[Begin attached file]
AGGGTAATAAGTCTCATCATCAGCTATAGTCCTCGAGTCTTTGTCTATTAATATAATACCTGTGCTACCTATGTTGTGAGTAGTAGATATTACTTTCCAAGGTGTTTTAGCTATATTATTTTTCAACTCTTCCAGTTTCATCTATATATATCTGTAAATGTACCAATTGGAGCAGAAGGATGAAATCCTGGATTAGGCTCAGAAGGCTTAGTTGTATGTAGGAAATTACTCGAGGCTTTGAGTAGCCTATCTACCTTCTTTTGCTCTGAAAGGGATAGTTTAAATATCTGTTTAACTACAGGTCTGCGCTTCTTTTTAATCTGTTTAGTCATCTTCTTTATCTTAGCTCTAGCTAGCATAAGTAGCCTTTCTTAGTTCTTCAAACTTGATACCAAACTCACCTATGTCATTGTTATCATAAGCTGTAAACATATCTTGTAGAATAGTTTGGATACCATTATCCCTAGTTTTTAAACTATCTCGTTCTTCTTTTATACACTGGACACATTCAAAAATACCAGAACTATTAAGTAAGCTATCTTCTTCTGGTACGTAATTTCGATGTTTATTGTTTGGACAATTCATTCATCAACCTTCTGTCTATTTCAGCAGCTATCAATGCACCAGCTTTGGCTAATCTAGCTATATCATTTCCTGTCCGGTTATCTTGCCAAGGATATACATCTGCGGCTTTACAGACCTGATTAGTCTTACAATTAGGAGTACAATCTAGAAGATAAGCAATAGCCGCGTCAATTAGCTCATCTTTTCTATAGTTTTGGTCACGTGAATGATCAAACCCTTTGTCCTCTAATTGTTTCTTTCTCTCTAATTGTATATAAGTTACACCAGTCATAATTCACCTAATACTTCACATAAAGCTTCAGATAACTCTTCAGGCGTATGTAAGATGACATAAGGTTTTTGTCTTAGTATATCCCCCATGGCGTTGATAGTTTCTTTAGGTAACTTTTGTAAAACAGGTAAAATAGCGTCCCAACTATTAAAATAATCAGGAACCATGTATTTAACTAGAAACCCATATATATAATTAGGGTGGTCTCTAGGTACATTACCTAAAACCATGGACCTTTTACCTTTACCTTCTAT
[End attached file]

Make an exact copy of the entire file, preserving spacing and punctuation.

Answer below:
AGGGTAATAAGTCTCATCATCAGCTATAGTCCTCGAGTCTTTGTCTATTAATATAATACCTGTGCTACCTATGTTGTGAGTAGTAGATATTACTTTCCAAGGTGTTTTAGCTATATTATTTTTCAACTCTTCCAGTTTCATCTATATATATCTGTAAATGTACCAATTGGAGCAGAAGGATGAAATCCTGGATTAGGCTCAGAAGGCTTAGTTGTATGTAGGAAATTACTCGAGGCTTTGAGTAGCCTATCTACCTTCTTTTGCTCTGAAAGGGATAGTTTAAATATCTGTTTAACTACAGGTCTGCGCTTCTTTTTAATCTGTTTAGTCATCTTCTTTATCTTAGCTCTAGCTAGCATAAGTAGCCTTTCTTAGTTCTTCAAACTTGATACCAAACTCACCTATGTCATTGTTATCATAAGCTGTAAACATATCTTGTAGAATAGTTTGGATACCATTATCCCTAGTTTTTAAACTATCTCGTTCTTCTTTTATACACTGGACACATTCAAAAATACCAGAACTATTAAGTAAGCTATCTTCTTCTGGTACGTAATTTCGATGTTTATTGTTTGGACAATTCATTCATCAACCTTCTGTCTATTTCAGCAGCTATCAATGCACCAGCTTTGGCTAATCTAGCTATATCATTTCCTGTCCGGTTATCTTGCCAAGGATATACATCTGCGGCTTTACAGACCTGATTAGTCTTACAATTAGGAGTACAATCTAGAAGATAAGCAATAGCCGCGTCAATTAGCTCATCTTTTCTATAGTTTTGGTCACGTGAATGATCAAACCCTTTGTCCTCTAATTGTTTCTTTCTCTCTAATTGTATATAAGTTACACCAGTCATAATTCACCTAATACTTCACATAAAGCTTCAGATAACTCTTCAGGCGTATGTAAGATGACATAAGGTTTTTGTCTTAGTATATCCCCCATGGCGTTGATAGTTTCTTTAGGTAACTTTTGTAAAACAGGTAAAATAGCGTCCCAACTATTAAAATAATCAGGAACCATGTATTTAACTAGAAACCCATATATATAATTAGGGTGGTCTCTAGGTACATTACCTAAAACCATGGACCTTTTACCTTTACCTTCTAT